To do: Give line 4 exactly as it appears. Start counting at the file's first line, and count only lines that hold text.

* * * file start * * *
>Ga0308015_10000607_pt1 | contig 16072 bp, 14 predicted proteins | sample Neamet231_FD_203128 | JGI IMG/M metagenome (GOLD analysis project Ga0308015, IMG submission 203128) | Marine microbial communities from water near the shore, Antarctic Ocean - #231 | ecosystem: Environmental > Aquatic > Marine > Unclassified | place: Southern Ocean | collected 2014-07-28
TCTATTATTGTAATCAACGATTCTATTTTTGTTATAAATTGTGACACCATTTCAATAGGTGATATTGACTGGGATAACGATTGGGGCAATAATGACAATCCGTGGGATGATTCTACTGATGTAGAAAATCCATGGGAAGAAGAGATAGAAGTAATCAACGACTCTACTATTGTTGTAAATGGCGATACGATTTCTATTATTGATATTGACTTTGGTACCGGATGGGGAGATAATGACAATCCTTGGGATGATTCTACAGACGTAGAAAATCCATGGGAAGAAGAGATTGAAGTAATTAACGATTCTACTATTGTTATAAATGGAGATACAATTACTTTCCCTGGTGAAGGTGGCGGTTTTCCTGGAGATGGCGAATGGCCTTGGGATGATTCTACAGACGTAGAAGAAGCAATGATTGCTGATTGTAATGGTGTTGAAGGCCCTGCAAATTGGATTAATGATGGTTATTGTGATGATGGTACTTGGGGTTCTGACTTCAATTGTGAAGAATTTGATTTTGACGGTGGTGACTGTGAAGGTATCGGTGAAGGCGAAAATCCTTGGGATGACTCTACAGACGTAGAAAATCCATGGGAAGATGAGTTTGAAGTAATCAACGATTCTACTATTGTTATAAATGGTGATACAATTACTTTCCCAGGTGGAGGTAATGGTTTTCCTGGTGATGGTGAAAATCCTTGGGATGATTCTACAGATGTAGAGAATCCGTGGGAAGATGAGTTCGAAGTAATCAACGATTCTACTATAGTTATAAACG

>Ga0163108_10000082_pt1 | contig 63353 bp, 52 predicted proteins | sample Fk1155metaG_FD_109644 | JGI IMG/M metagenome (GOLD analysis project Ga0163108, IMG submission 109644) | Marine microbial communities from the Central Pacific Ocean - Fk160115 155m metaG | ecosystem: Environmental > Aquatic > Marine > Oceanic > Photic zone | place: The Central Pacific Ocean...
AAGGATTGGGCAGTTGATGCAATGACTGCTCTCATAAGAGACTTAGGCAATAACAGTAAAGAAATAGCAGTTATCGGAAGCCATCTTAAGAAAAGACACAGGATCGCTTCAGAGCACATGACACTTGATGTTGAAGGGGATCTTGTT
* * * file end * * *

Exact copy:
AAGGATTGGGCAGTTGATGCAATGACTGCTCTCATAAGAGACTTAGGCAATAACAGTAAAGAAATAGCAGTTATCGGAAGCCATCTTAAGAAAAGACACAGGATCGCTTCAGAGCACATGACACTTGATGTTGAAGGGGATCTTGTT